A lot of my images are panoramic stitches, and increasingly I’ve been trying to use Lightroom where possible to keep things in a full-DNG workflow as long as possible. I’ve found that Lightroom is great when it works, but not so great when it doesn’t.
One of the things that Lightroom simply refuses to do (which isn’t a problem in dedicated stitching packages) is combine images taken at “different” focal lengths. I say “different” here because occasionally, if you’re shooting with a zoom lens, you can have the zoom set in just such a way that it doesn’t constantly report the same focal length to the camera in EXIF data.
This happened in a nasty way last Saturday. I lucked out and had a great sunset on the Blue Ridge Parkway, but came home to find that about 2/5 of my images were “shot” at 48mm, and about 3/5 of them “shot” at 50mm.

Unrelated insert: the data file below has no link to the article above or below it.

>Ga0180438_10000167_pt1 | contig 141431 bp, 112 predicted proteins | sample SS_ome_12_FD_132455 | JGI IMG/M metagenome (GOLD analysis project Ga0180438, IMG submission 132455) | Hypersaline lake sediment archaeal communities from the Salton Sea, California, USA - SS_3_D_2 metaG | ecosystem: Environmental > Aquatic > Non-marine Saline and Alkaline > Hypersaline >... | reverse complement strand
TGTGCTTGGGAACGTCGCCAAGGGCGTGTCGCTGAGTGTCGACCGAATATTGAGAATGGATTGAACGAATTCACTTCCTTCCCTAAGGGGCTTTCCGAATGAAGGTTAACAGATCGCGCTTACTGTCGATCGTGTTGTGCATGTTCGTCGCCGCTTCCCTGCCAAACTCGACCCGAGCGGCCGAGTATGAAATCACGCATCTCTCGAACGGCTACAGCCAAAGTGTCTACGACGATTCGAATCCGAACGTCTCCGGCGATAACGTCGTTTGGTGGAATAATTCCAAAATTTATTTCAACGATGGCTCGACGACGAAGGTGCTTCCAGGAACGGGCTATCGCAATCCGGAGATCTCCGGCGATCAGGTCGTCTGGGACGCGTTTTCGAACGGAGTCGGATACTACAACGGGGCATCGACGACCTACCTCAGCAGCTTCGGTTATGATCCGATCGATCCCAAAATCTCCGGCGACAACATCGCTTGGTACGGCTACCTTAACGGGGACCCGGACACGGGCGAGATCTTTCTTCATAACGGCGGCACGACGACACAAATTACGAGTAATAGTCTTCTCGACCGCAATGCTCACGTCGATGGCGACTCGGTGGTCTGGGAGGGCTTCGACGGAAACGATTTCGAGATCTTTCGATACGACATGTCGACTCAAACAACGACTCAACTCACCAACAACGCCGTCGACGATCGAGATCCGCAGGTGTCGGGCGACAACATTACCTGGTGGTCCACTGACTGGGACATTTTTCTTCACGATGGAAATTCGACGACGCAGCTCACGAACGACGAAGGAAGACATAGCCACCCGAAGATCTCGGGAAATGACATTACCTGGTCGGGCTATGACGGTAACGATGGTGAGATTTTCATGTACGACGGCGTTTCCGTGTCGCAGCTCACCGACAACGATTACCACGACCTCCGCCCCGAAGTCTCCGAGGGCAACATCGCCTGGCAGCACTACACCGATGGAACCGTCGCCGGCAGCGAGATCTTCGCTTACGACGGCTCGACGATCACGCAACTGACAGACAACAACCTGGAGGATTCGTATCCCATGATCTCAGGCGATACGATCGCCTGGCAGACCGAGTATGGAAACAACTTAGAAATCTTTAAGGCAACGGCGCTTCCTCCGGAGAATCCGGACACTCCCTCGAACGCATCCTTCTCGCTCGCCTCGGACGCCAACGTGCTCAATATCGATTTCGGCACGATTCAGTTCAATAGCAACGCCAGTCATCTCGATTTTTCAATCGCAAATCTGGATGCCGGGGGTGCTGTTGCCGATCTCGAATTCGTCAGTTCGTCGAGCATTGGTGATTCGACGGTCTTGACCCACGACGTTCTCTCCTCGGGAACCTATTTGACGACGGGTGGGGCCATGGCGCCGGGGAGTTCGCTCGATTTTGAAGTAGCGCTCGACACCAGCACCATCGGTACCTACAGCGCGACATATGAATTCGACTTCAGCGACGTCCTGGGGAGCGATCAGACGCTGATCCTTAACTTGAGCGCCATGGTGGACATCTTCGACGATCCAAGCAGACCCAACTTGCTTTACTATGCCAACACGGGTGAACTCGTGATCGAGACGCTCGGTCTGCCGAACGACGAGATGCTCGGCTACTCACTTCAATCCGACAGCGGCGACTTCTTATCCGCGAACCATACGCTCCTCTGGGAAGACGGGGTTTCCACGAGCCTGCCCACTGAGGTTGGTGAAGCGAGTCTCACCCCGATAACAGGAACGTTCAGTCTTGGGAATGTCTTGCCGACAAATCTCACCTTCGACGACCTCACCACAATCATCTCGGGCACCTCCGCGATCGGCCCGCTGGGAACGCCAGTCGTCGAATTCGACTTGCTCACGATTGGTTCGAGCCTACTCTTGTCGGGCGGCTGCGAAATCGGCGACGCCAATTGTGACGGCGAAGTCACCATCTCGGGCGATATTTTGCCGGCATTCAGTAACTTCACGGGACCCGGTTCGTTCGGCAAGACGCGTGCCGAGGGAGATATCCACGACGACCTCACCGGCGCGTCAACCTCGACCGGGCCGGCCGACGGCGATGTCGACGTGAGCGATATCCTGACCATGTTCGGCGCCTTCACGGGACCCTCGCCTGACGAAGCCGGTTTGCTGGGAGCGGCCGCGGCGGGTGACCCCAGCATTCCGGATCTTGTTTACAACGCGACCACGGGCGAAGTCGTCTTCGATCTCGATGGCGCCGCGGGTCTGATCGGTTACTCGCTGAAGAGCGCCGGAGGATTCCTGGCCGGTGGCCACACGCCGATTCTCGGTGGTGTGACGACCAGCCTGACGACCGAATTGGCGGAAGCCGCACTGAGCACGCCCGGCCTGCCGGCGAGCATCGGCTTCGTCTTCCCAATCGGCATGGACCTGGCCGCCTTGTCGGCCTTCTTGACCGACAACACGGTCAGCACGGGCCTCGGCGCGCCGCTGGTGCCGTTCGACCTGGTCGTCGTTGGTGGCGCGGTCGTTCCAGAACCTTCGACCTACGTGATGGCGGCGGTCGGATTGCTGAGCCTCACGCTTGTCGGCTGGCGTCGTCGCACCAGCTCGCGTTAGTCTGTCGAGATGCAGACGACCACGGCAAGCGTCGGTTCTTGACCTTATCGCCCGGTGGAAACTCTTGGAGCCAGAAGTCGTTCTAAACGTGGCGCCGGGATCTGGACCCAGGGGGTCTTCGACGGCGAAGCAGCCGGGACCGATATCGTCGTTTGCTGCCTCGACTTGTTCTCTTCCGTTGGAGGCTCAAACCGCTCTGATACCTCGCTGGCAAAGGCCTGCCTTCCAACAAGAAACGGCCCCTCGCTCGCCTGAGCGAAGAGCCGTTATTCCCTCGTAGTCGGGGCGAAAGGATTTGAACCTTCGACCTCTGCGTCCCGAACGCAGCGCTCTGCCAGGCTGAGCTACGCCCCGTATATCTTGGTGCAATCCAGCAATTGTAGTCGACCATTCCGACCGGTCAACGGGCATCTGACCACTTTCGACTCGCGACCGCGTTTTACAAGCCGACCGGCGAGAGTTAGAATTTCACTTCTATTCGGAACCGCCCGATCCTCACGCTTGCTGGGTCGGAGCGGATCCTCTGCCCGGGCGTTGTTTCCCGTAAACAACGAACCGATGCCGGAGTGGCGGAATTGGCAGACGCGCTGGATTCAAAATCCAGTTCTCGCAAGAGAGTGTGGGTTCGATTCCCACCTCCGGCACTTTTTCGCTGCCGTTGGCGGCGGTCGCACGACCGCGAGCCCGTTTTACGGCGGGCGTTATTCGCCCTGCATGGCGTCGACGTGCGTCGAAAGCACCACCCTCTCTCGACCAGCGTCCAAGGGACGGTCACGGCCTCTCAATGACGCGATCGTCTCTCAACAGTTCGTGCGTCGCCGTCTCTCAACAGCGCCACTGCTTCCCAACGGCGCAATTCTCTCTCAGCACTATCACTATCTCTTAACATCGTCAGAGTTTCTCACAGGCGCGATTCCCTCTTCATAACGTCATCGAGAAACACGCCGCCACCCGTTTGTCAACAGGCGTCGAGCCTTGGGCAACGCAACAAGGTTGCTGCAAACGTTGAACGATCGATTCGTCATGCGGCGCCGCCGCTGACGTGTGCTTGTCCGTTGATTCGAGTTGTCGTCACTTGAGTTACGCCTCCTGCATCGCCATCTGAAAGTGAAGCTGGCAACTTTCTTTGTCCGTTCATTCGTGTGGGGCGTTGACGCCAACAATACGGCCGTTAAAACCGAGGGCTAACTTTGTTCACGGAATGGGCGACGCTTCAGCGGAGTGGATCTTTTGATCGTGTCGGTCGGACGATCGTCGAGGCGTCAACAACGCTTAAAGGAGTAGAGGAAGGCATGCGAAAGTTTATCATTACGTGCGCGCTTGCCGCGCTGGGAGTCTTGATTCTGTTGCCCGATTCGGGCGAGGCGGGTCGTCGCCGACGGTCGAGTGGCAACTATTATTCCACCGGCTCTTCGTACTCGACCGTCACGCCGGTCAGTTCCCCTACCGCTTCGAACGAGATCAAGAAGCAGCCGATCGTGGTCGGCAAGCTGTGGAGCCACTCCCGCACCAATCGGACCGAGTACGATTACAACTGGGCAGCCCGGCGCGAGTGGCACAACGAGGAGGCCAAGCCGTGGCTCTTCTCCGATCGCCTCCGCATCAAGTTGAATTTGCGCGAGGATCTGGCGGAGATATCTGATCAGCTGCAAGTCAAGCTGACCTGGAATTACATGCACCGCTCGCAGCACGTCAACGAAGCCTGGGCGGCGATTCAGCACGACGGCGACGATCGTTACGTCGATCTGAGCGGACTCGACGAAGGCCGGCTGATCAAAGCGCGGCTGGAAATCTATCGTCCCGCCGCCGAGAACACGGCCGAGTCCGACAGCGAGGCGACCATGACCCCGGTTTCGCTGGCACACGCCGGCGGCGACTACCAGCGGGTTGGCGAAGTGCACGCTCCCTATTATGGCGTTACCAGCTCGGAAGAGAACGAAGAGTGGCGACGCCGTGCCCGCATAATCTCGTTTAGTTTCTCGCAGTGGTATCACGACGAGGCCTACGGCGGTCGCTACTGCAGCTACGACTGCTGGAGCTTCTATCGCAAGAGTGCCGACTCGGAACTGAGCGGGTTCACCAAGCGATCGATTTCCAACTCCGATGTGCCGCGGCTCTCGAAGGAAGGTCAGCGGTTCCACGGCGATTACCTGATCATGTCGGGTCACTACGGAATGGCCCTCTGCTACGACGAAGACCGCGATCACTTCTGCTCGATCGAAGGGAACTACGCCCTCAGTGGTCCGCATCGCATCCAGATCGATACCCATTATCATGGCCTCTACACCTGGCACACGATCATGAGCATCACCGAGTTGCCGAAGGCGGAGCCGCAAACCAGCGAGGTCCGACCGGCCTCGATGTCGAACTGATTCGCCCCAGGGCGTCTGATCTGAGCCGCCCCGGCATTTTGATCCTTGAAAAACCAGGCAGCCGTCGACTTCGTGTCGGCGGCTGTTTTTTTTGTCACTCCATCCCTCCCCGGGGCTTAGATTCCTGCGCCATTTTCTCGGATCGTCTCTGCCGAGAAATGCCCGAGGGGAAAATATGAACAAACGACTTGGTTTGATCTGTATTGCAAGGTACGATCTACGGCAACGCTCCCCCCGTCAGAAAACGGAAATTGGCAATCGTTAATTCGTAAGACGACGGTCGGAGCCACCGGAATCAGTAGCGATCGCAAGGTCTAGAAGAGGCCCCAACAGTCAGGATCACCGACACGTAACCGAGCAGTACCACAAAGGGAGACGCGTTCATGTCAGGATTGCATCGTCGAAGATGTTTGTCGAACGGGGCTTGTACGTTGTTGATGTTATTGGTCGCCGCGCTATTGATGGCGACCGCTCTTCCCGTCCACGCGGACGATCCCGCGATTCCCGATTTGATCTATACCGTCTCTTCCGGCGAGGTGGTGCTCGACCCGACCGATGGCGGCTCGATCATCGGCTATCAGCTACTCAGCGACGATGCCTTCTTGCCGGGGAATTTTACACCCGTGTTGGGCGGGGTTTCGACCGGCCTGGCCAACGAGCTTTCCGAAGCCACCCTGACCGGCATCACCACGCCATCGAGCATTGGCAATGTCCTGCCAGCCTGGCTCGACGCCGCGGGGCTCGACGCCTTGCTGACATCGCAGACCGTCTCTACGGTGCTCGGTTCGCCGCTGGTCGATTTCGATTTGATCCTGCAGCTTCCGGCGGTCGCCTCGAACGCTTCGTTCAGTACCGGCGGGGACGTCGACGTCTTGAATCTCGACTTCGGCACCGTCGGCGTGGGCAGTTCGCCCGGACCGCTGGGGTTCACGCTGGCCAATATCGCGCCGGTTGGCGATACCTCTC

If this happens to you, do not despair – there Phil Harvey has written a program called exiftool that will save the day. The code to execute what you need is:
exiftool -n -EXIF:FocalLength=50 -EXIF:FocalLengthIn35mmFormat=50 <<Folder with images>>
Obviously replace the 50 with whatever focal length you shot at. Exiftool will write new files with the modified EXIF information, and save the old files for you as well. You’ll have to either re-import the files into Lightroom, or you can force Lightroom to re-read the metadata for the affected images by going to “Metadata->Read Metadata From Files” (note: this will destroy any keywords you’ve given to the images).
From there, you’re good to move on and process the file: